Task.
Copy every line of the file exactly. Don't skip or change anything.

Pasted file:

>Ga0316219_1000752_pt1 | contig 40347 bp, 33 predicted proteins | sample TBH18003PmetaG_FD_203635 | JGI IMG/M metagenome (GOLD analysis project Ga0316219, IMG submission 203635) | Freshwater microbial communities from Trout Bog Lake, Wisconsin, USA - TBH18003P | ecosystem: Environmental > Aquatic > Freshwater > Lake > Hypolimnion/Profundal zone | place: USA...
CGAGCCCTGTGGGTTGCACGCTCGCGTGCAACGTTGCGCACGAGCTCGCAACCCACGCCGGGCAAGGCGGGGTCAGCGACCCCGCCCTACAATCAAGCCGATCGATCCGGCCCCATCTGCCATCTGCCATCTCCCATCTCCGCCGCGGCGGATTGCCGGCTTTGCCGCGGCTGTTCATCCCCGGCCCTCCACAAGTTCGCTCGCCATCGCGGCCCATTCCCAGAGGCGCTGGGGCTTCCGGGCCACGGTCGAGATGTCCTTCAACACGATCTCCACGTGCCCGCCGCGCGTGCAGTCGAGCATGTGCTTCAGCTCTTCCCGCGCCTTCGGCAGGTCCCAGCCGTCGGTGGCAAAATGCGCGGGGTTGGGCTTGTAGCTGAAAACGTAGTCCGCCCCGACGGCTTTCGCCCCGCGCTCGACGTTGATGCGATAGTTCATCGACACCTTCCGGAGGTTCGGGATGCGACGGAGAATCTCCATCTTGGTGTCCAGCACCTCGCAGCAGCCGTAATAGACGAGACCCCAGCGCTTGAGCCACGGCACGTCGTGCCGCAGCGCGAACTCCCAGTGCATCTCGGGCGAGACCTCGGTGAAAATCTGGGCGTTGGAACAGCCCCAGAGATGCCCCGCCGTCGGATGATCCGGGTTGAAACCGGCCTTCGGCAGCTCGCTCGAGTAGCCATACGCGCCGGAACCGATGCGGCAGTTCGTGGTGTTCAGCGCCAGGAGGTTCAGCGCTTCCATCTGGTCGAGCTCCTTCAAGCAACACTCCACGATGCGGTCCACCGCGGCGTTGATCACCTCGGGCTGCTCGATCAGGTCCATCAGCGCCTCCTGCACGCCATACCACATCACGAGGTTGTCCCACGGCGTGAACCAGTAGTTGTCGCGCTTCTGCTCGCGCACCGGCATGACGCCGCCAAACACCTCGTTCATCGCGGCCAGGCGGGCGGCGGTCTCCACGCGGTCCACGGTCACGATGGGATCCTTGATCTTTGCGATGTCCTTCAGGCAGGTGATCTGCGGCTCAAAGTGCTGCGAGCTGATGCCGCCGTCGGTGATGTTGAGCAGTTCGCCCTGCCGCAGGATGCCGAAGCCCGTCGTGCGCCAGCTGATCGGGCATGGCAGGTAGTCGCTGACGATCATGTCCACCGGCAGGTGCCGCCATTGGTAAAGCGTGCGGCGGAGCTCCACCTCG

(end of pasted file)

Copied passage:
>Ga0316219_1000752_pt1 | contig 40347 bp, 33 predicted proteins | sample TBH18003PmetaG_FD_203635 | JGI IMG/M metagenome (GOLD analysis project Ga0316219, IMG submission 203635) | Freshwater microbial communities from Trout Bog Lake, Wisconsin, USA - TBH18003P | ecosystem: Environmental > Aquatic > Freshwater > Lake > Hypolimnion/Profundal zone | place: USA...
CGAGCCCTGTGGGTTGCACGCTCGCGTGCAACGTTGCGCACGAGCTCGCAACCCACGCCGGGCAAGGCGGGGTCAGCGACCCCGCCCTACAATCAAGCCGATCGATCCGGCCCCATCTGCCATCTGCCATCTCCCATCTCCGCCGCGGCGGATTGCCGGCTTTGCCGCGGCTGTTCATCCCCGGCCCTCCACAAGTTCGCTCGCCATCGCGGCCCATTCCCAGAGGCGCTGGGGCTTCCGGGCCACGGTCGAGATGTCCTTCAACACGATCTCCACGTGCCCGCCGCGCGTGCAGTCGAGCATGTGCTTCAGCTCTTCCCGCGCCTTCGGCAGGTCCCAGCCGTCGGTGGCAAAATGCGCGGGGTTGGGCTTGTAGCTGAAAACGTAGTCCGCCCCGACGGCTTTCGCCCCGCGCTCGACGTTGATGCGATAGTTCATCGACACCTTCCGGAGGTTCGGGATGCGACGGAGAATCTCCATCTTGGTGTCCAGCACCTCGCAGCAGCCGTAATAGACGAGACCCCAGCGCTTGAGCCACGGCACGTCGTGCCGCAGCGCGAACTCCCAGTGCATCTCGGGCGAGACCTCGGTGAAAATCTGGGCGTTGGAACAGCCCCAGAGATGCCCCGCCGTCGGATGATCCGGGTTGAAACCGGCCTTCGGCAGCTCGCTCGAGTAGCCATACGCGCCGGAACCGATGCGGCAGTTCGTGGTGTTCAGCGCCAGGAGGTTCAGCGCTTCCATCTGGTCGAGCTCCTTCAAGCAACACTCCACGATGCGGTCCACCGCGGCGTTGATCACCTCGGGCTGCTCGATCAGGTCCATCAGCGCCTCCTGCACGCCATACCACATCACGAGGTTGTCCCACGGCGTGAACCAGTAGTTGTCGCGCTTCTGCTCGCGCACCGGCATGACGCCGCCAAACACCTCGTTCATCGCGGCCAGGCGGGCGGCGGTCTCCACGCGGTCCACGGTCACGATGGGATCCTTGATCTTTGCGATGTCCTTCAGGCAGGTGATCTGCGGCTCAAAGTGCTGCGAGCTGATGCCGCCGTCGGTGATGTTGAGCAGTTCGCCCTGCCGCAGGATGCCGAAGCCCGTCGTGCGCCAGCTGATCGGGCATGGCAGGTAGTCGCTGACGATCATGTCCACCGGCAGGTGCCGCCATTGGTAAAGCGTGCGGCGGAGCTCCACCTCG